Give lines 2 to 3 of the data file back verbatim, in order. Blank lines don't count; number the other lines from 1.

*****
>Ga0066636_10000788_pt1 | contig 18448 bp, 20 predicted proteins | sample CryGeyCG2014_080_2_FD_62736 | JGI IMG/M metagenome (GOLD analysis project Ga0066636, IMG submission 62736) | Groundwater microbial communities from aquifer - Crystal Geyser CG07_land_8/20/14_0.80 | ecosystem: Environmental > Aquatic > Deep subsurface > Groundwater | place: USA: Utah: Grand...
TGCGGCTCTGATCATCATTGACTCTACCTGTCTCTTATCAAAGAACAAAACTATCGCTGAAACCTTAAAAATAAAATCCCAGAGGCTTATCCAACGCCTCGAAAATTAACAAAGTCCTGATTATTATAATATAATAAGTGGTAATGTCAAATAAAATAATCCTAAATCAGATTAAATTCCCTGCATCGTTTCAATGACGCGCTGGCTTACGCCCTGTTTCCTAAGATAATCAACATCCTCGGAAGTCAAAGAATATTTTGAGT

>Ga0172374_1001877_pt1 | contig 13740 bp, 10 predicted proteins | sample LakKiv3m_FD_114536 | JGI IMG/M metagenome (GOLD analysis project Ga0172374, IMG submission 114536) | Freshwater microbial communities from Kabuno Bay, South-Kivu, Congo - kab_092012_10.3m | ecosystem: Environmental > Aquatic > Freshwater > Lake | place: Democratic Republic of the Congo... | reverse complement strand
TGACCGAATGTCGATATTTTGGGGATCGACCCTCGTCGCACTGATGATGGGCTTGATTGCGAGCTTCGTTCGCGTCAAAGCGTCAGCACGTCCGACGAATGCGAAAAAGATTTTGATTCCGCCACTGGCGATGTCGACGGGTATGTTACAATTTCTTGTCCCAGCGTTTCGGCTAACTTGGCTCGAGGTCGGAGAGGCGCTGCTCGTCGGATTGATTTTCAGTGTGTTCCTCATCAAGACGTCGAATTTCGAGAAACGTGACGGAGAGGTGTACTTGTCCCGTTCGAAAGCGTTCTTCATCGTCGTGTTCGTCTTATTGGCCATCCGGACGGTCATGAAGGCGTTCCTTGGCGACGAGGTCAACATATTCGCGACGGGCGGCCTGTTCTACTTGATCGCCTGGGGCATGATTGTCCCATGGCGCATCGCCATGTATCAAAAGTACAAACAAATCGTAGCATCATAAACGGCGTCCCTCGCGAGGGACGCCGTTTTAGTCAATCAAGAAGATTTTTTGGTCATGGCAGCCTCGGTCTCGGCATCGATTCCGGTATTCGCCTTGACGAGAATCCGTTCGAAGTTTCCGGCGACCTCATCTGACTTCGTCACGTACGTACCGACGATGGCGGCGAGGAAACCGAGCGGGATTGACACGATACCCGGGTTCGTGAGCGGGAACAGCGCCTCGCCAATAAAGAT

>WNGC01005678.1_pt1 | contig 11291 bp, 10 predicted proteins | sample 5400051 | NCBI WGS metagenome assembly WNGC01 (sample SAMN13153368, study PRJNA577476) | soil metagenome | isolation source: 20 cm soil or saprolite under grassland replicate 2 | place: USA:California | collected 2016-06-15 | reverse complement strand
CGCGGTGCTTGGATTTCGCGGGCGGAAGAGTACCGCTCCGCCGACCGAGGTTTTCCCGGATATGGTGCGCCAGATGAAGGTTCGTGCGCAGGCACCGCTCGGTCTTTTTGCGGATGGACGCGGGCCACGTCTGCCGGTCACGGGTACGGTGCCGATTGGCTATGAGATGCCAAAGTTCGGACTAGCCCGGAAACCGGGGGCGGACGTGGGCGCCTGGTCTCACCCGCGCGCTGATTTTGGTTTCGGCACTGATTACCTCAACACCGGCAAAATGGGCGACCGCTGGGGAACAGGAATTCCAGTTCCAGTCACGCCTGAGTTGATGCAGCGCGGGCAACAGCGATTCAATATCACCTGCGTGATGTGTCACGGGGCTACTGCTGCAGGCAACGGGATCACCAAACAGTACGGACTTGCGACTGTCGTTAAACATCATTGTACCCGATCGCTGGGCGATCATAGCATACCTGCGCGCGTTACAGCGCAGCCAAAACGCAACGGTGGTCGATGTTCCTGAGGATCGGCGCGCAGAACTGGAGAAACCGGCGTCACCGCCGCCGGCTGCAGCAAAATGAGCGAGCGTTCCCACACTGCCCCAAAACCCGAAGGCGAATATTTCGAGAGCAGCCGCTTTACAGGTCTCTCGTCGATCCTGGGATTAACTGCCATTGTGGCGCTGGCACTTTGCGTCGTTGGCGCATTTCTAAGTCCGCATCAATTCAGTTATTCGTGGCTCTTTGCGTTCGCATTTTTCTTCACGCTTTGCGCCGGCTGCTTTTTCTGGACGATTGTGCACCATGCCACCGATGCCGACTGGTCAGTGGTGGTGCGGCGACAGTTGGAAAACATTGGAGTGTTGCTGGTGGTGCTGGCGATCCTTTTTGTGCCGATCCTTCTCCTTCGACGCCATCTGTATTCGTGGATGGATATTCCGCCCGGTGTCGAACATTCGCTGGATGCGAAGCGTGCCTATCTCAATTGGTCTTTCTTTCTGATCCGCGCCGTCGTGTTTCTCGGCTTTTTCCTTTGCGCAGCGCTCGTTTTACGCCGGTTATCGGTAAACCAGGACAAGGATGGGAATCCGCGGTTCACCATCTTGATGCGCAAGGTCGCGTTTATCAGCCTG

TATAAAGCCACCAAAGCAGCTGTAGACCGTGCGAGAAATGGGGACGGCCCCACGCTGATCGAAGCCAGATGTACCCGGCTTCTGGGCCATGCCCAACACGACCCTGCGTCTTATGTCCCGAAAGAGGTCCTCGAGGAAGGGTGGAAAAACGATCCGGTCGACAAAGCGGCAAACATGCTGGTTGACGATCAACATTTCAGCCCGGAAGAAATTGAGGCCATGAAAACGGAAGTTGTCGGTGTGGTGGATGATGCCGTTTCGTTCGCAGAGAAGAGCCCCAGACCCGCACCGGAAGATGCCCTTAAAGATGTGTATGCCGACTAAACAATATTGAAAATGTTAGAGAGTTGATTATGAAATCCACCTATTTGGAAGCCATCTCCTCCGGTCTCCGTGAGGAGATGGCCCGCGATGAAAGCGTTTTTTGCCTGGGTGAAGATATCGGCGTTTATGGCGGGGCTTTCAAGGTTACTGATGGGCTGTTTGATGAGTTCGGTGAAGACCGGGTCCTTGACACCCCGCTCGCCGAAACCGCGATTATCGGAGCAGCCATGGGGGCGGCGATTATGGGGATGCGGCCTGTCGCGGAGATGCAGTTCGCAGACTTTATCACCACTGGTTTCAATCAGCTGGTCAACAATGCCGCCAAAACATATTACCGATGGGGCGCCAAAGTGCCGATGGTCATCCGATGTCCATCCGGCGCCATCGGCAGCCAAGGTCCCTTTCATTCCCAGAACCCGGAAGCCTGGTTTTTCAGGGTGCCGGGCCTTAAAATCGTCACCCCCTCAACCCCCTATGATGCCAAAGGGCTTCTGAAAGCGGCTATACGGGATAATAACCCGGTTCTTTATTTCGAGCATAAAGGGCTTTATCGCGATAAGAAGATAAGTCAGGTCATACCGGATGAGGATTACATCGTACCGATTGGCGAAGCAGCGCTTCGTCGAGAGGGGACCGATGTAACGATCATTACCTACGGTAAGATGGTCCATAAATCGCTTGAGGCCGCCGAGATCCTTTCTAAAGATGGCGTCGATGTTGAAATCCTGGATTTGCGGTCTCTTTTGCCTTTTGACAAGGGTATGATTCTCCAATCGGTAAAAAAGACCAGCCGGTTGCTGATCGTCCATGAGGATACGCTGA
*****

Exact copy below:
TGCGGCTCTGATCATCATTGACTCTACCTGTCTCTTATCAAAGAACAAAACTATCGCTGAAACCTTAAAAATAAAATCCCAGAGGCTTATCCAACGCCTCGAAAATTAACAAAGTCCTGATTATTATAATATAATAAGTGGTAATGTCAAATAAAATAATCCTAAATCAGATTAAATTCCCTGCATCGTTTCAATGACGCGCTGGCTTACGCCCTGTTTCCTAAGATAATCAACATCCTCGGAAGTCAAAGAATATTTTGAGT

>Ga0172374_1001877_pt1 | contig 13740 bp, 10 predicted proteins | sample LakKiv3m_FD_114536 | JGI IMG/M metagenome (GOLD analysis project Ga0172374, IMG submission 114536) | Freshwater microbial communities from Kabuno Bay, South-Kivu, Congo - kab_092012_10.3m | ecosystem: Environmental > Aquatic > Freshwater > Lake | place: Democratic Republic of the Congo... | reverse complement strand